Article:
Friday, 7 October 2022

Slaying the Dragon: A Secret History of Dungeons & Dragons by Ben Riggs

In 1974, wargamers Gary Gygax and Dave Arneson created the world's first roleplaying game: Dungeons & Dragons. An immediate, enormous hit, the game fuelled the creation of the TSR company and a quarter of a century of classic gaming products, not to mention power struggles and dubious corporate decisions.

The story of TSR, its rise and fall, has been told before and the narrative is familiar, from Gygax and Arneson's early days in miniature gaming to coming up with the first dungeons and the first campaign settings (Blackmoor and Greyhawk). They then start TSR and Dragon Magazine, Arneson is maneuvered out of the picture and the game's immense success sees Gygax living the high life in Los Angeles trying to get a movie made whilst the company teeters on without him. Then Lorraine Williams takes over, forces Gygax out, and the company sees renewed success in the late 1980s from new campaign settings (such as Forgotten Realms), a second edition of the game and entries to the video game and novel markets, which keeps things going until everything blows up spectacularly in the late 1990s, resulting in the sale of the company to Magic: The Gathering creators Wizards of the Coast.

Whilst the story is familiar, there's a lot more detail in Ben Riggs' book, which calls upon interviews with a huge number of ex-TSR luminaries, although there are two notable absences. Gygax passed away in 2008, so is only represented through archive interviews. Williams declined to be interviewed for the book, so Riggs has to rely on second-hand accounts, interviews with some of her close co-workers and a few archive interviews (particularly drawing on David Ewalt's Of Dice and Men, the last book Williams was interviewed for). This leaves the book feeling oddly structured: a heroic saga where both the main protagonist and main antagonist (who is who depends on your point of view) are absent for large stretches of it.

To be honest, the main narrative of the book is well-known to the point of overfamiliarity to any long-standing roleplaying fans (newcomers who have come to the game in the last few years - and there's a lot of them - will find much more of interest here), so it's more in the details where it shines. The saga of TSR West, the California-based publishing initiative with its own products and an ill-advised idea to branch into comic books (costing TSR it's very lucrative licencing contract with DC in the process), is mostly new to me and fascinating. Additional details on how badly TSR could treat its superstar authors, and how some of the corporates who came in later on simply didn't understand the first thing about the product they were selling, are also intriguing. There some fascinating almost-ran stories, like when TSR nearly acquired the Middle-earth licence but foundered on Christopher Tolkien refusing to grant them permission to publish original fiction.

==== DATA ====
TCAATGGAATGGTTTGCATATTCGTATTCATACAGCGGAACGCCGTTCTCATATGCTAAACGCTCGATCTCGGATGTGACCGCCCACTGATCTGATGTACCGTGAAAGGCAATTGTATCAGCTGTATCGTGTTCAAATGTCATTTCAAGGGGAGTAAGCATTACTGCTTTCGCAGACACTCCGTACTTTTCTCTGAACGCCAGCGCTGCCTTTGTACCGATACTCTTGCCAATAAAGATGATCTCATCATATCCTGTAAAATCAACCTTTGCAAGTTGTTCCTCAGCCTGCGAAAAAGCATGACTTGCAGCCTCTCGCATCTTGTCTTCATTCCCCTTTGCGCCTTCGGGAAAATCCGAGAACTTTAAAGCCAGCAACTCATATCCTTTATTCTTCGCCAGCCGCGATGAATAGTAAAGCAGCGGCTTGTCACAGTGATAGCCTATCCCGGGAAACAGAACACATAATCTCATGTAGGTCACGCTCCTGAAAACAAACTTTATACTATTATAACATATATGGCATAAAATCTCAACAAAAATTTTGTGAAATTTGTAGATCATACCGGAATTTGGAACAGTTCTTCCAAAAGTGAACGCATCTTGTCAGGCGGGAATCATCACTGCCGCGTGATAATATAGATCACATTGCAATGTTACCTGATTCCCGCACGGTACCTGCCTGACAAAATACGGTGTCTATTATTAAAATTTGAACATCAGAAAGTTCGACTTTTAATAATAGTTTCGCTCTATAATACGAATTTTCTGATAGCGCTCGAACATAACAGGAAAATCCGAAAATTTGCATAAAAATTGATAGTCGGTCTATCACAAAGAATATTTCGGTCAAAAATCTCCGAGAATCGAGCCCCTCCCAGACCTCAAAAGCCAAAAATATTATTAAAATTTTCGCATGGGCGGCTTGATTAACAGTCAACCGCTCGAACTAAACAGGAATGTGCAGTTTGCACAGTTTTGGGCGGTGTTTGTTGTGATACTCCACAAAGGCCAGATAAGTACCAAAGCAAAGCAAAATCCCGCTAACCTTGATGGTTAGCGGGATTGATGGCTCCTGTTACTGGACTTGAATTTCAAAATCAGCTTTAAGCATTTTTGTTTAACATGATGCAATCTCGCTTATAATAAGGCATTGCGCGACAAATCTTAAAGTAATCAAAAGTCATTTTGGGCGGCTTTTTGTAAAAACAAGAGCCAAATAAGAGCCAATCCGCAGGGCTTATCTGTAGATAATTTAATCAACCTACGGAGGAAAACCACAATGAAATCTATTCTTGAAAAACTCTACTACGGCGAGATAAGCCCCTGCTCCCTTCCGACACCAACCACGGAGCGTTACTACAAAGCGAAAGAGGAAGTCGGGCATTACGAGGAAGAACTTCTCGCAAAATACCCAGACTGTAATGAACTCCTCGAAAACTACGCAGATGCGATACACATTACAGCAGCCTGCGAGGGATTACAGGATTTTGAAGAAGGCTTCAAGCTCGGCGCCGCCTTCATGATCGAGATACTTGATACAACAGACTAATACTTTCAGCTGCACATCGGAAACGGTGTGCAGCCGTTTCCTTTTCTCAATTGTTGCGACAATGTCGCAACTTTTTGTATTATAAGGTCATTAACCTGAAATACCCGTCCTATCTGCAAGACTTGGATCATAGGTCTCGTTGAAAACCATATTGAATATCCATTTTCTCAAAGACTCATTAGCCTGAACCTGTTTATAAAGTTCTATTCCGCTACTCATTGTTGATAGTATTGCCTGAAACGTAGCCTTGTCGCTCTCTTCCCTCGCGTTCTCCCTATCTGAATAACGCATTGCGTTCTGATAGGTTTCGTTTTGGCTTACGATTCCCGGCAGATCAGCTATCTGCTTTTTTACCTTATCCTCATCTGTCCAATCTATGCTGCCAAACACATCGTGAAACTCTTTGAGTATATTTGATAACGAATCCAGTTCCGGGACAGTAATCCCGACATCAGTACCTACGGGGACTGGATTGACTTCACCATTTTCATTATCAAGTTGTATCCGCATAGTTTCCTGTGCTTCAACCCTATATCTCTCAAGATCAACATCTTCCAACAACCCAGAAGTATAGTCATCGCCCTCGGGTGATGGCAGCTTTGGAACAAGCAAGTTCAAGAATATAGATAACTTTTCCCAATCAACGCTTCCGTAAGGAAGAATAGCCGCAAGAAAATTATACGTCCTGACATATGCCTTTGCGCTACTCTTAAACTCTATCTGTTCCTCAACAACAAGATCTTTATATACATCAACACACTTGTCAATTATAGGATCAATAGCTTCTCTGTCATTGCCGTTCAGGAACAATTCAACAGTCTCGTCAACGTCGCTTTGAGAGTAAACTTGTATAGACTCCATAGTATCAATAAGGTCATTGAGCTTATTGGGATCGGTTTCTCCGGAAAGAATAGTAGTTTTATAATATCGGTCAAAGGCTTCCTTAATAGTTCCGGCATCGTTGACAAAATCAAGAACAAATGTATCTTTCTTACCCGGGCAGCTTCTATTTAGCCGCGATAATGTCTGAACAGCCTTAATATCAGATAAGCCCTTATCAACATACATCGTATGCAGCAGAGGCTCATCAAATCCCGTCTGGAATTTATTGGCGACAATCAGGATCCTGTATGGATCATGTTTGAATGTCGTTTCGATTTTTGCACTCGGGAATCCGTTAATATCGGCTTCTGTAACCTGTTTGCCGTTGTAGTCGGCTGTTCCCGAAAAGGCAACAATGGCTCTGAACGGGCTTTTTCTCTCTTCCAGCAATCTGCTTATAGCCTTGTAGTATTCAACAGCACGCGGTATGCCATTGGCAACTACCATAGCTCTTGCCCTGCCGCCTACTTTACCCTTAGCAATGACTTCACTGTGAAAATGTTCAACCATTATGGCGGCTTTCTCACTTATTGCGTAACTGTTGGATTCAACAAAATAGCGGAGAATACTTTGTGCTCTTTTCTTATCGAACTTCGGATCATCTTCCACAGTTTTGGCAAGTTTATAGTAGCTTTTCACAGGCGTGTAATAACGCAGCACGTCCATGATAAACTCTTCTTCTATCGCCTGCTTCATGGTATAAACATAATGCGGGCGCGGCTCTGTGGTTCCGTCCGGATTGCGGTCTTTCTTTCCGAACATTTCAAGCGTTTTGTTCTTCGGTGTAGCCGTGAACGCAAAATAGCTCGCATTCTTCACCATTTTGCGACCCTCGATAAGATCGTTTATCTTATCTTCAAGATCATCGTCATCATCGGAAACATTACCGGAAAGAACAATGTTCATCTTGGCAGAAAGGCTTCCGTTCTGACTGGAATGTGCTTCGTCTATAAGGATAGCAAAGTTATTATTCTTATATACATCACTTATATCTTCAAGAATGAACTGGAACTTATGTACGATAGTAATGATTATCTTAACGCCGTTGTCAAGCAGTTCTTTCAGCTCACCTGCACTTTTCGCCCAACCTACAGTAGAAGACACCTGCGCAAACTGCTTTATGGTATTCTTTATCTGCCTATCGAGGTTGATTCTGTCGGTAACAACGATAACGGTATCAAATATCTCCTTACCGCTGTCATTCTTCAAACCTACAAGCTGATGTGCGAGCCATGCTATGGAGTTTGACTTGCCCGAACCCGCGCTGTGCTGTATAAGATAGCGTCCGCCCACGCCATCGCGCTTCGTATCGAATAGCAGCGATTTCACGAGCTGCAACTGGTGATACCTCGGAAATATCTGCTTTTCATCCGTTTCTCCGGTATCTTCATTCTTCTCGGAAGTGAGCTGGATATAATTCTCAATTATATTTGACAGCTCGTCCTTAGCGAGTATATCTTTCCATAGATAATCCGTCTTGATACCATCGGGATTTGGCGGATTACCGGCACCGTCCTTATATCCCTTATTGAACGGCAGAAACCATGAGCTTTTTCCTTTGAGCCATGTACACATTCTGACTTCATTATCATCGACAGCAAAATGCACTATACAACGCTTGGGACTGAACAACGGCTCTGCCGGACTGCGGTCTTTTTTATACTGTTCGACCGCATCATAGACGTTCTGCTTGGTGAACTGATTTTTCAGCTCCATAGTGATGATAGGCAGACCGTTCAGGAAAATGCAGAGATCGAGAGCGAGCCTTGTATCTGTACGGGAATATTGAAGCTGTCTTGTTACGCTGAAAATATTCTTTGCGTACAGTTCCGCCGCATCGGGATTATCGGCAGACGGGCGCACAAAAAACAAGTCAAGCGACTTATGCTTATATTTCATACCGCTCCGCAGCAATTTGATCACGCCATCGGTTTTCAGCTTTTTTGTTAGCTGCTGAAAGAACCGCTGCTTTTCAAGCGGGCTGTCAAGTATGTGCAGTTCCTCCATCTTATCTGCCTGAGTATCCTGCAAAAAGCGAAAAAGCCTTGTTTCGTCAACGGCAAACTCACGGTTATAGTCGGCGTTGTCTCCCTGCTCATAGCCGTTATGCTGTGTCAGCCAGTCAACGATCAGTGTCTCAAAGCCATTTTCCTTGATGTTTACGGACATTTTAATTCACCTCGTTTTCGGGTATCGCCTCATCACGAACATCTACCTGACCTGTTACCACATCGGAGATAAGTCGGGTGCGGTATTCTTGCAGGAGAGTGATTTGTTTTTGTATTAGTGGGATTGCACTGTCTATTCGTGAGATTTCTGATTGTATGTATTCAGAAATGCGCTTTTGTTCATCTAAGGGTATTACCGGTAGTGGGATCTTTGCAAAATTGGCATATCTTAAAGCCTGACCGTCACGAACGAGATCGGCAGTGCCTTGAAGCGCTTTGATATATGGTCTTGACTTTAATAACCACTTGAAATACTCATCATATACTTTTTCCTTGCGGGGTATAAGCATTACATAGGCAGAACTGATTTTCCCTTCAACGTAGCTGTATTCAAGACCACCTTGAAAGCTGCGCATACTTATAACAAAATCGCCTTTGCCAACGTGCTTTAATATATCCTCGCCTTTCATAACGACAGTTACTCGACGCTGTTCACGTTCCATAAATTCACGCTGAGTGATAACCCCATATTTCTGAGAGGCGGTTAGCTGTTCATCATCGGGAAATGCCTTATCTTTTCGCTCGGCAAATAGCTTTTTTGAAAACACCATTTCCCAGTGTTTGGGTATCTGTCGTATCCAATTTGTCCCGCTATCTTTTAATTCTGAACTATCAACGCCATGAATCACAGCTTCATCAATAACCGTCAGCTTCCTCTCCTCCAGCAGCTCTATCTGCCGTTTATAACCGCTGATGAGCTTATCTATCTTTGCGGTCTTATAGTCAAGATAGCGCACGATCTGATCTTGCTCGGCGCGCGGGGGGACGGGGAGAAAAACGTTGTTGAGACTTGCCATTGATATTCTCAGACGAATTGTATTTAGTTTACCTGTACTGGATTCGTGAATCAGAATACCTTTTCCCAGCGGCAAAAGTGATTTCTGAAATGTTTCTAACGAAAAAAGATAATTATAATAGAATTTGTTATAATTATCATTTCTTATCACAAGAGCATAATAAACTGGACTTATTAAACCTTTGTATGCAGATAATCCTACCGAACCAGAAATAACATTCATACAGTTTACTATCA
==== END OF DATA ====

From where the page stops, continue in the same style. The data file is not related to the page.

One of Riggs' biggest successes is getting his hands on hard sales data from TSR. In some cases, some of TSR's own big names were unaware of what the hell was going on with the company's products, and their reactions to learning how bad sales really were in the 1990s are startling. Learning that Forgotten Realms sold well, but not quite as well as some earlier, retired settings was a surprise.

The book is a goldmine of interesting trivia, but the writing tone is inconsistent. Sometimes the tone is serious and analytic, and sometimes jokey and anecdotal, and the tonal shifts sometimes feel random. There's also a marked difference in how Riggs talks about deceased people and folded companies and how he talks about still-living individuals and extant corporate entities. There's also a lack of deeper analysis on well-regarded stories. The suggestion that TSR collapsed due to an overload of campaign settings is taken as fact throughout, and the oft-mentioned idea that D&D faltered in the 1990s more because of an increasingly unwieldy rules set (contrasted to the streamlined rules of its biggest competitor, Vampire: The Masquerade) and the refusal to slay sacred cows with a more thorough revision - seemingly proven by the monstrous success of D&D 3rd Edition after the move to Wizards of the Coast and the even bigger success of the even more streamlined 5th Edition - is not really given any shrift.

There's also a distinct lack of coverage of the video game side of things, which mostly gets a few brief mentions and little more. The book may actually suffer from its conciseness: 278 pages to cover twenty-five years of history is not really enough, and several chapters halt just as they are starting to get interesting. There's also the fact that the revival of D&D's fortunes with 3rd Edition in 2000 and the subsequent appalling misjudgements that led to the ill-conceived 4th Edition in 2008 and the brand's subsequent eclipsing by former allies-turned-competitors Paizo with their Pathfinder game are just as fascinating a story, but the book decides not to pursue the story into that era. That's fair enough, but it seems to leave the book begging for a sequel (which, given Wizards of the Coast and Hasbro's legal firepower, might never happen).

Slaying the Dragon (***½) contains enough new revelations and interesting analysis to be worthwhile for seasoned D&D players, and newcomers to the game unfamiliar with all the old anecdotes will likely enjoy the book far more. But it does feel like the book could have gone into some areas in more detail and depth, and been a bit more consistent in tone.

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